Monthly Archives: December 2018

Communicating, speaking and debating

It is nearly the end of the year and I’ve been looking back at how I’ve changed, what I’ve learnt and what I’ve achieved. I think this year has been the most important one yet for my career.

This is the year that I started talking more. I began posting on LinkedIn about software testing, I started writing blog posts and articles for external sites, and I created my own personal blog (although I haven’t written many blog posts here yet).

This all started when I gave a lightning talk at the Spring 2018 OnlineTestConf in June on Women in Testing. My submission was very last minute as I was a little apprehensive about giving a talk to so many people, even if it was only 5 minutes. Fortunately I decided to give it a go. I enjoyed the experience so much that it prompted me to apply to more conferences. One conference submission got accepted for the Fall 2018 OnlineTestConf. I gave a 45 minute talk on automated testing, and another lightning talk.

The confidence I gained from giving these talks has helped improve as a software tester, and boosted my confidence. I started posting on LinkedIn more, and commenting on other peoples posts. At work, we were asked to write articles for the company blog in order to promote a product launch. I eagerly volunteered, something I probably wouldn’t have had the courage to do previously.

I am always grateful when people respond to my posts. I don’t care if the respondent shares my point of view. The very fact that they have taken the time to respond means that they have taken the time to read what I have to say. If they agree with me, then the acknowledgment of my opinion gives me the confidence to share my ideas more. If they disagree with me, then I am prompted to rethink my opinions. From this my ideas develop further, and sometimes change completely.

The real benefit of this increase in online activity is that I feel more able to speak out more and my skills as a software tester have improved. I have developed both professionally and personally.


Online Test Conf – my first conference talk

The day finally came! On 27th November, I gave my talk at the Online Test Conf and what an experience it was. I will not deny that I was nervous, which is to be expected. Not only did I give the 45 minute talk on automated testing, I was also selected to give another lightning talk.

What I really love about the online test conf is the slack channels that are set up for each talk (including the lightning talks). This helps make the conference a lot more interactive. Live conferences can be a lot more engaging, but there isn’t always an opportunity to ask questions and discuss the topic with the speaker once the talk and conference has ended. There will be 5 – 10 minutes for Q&A, but your question may not always be asked. With the slack channel, everyone can ask a question, and there is plenty of time for the speaker to answer. I was chatting to people and answering questions for over an hour after my talk had ended.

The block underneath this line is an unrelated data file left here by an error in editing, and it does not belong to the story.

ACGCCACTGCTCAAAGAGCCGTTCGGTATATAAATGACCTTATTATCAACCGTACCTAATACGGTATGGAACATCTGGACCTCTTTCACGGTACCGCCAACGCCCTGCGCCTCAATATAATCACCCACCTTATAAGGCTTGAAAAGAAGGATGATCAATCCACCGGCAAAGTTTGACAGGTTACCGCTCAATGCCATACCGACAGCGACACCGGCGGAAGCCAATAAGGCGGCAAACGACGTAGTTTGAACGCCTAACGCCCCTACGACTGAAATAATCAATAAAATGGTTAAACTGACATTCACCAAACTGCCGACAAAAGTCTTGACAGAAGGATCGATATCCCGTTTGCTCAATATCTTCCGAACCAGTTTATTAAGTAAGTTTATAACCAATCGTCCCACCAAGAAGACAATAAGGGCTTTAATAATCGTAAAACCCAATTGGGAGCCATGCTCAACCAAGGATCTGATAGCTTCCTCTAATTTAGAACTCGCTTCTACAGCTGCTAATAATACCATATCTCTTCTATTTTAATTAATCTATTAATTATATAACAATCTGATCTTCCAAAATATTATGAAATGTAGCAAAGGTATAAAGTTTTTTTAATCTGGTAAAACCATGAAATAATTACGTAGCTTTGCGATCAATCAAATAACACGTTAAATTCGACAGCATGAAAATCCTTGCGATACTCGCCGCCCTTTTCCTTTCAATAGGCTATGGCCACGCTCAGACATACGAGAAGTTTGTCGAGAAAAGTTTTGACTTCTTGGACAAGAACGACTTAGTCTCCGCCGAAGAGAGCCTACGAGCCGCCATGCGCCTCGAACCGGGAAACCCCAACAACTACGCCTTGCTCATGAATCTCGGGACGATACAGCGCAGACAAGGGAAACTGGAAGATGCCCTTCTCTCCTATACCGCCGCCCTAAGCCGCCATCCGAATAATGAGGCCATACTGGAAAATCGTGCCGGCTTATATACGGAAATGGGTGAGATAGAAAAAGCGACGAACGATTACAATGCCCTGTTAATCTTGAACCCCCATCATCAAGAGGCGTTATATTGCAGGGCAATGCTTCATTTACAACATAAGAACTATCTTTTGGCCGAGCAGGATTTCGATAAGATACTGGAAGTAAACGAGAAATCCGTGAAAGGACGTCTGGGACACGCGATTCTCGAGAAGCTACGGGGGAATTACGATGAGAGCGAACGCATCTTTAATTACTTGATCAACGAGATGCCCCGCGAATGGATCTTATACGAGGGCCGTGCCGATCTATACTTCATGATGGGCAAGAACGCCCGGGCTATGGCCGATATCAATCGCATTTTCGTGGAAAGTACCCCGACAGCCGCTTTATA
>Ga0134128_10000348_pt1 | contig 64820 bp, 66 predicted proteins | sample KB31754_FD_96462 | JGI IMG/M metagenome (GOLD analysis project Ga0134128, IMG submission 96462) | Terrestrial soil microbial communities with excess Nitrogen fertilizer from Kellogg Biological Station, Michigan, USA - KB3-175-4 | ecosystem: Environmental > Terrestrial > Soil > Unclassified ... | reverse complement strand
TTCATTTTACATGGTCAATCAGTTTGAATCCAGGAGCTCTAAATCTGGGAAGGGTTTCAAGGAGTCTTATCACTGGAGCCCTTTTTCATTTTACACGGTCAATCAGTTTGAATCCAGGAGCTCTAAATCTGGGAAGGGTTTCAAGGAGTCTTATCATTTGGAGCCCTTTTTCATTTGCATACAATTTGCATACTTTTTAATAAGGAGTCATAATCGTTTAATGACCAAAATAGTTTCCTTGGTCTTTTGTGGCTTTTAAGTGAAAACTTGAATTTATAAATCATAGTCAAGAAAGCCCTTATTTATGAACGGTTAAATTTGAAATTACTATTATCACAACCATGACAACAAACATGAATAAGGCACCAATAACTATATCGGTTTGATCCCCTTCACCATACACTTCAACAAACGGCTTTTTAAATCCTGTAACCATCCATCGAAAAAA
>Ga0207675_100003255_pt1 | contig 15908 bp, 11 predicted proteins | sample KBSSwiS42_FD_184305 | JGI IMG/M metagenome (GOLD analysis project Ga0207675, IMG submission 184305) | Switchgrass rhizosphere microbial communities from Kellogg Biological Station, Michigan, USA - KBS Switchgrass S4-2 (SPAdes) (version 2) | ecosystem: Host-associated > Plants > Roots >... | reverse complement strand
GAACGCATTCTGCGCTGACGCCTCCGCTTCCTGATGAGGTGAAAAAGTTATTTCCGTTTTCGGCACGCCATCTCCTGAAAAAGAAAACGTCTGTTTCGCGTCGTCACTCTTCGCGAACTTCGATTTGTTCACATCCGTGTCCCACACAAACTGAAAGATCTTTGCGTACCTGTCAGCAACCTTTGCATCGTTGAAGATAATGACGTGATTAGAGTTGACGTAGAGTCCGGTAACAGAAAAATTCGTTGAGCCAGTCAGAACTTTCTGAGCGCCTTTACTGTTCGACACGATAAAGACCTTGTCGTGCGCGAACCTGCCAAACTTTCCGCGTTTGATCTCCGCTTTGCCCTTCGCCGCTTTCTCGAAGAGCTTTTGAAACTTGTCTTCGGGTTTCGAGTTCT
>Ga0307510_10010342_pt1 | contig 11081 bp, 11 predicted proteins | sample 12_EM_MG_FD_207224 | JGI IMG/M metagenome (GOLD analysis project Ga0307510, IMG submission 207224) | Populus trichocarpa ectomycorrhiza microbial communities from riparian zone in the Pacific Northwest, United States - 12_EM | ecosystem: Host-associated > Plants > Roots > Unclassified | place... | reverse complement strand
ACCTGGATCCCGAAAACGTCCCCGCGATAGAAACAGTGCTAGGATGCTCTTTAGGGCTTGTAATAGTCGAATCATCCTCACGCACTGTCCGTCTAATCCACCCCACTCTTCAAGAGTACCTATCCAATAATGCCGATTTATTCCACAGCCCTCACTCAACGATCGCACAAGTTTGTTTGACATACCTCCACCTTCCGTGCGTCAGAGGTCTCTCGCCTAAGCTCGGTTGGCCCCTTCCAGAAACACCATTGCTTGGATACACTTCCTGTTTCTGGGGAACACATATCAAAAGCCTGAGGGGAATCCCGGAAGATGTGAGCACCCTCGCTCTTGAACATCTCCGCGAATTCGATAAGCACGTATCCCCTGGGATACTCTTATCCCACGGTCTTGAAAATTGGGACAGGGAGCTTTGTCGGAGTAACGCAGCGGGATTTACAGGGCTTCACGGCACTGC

I’m very pleased with how my main talk went. The feedback on the slack channel was very positive. A couple of weeks ago I did a run through of my talk to some colleagues at work. It took 30 minutes exactly. On this occasion, my talk went a little longer meaning I had to rush through the last couple of slides. There was only a few minutes for Q&A.

I wasn’t as happy with how the Q&A went, I got a little confused while answering one of the questions because it contradicted what I thought I’d said during the talk. I expect I didn’t say it right, or the person misheard me. When I listen to the recording, I plan to answer the questions again to give better answers. 

Despite this little setback, I feel the talk was a success. My ideas of test automation, and the message I was trying to communicate seemed to have been well received and understood. I wanted to demonstrate that there doesn’t always need to be hundreds or thousands of automated test cases. Sometimes a few well designed automates tests can be just as effective.  Several people asked if I was able to share the presentation slides. They really agreed with my message and wanted to also demonstrate this to their colleagues. 

My lightning talk also went well.  I didn’t expect it to be selected as I’d already spoken. My talk was titled “if a tree falls in the forest…” after the famous philosophical riddle. In it I discussed the impact of bugs that are found too late in the software development life cycle. I found I didn’t need the full 5 minutes as I felt I was able to explain my idea in just 3. 

I reworded the original riddle to the following: “If a bug exists in the software, and there is no software tester to find it, does it make a sound?”

I took the new riddle and made it into a linked in post. There have been some interesting responses. I also took the transcript and make it into a linkedin article.  The recordings of both my talks will be posted as soon as they become available.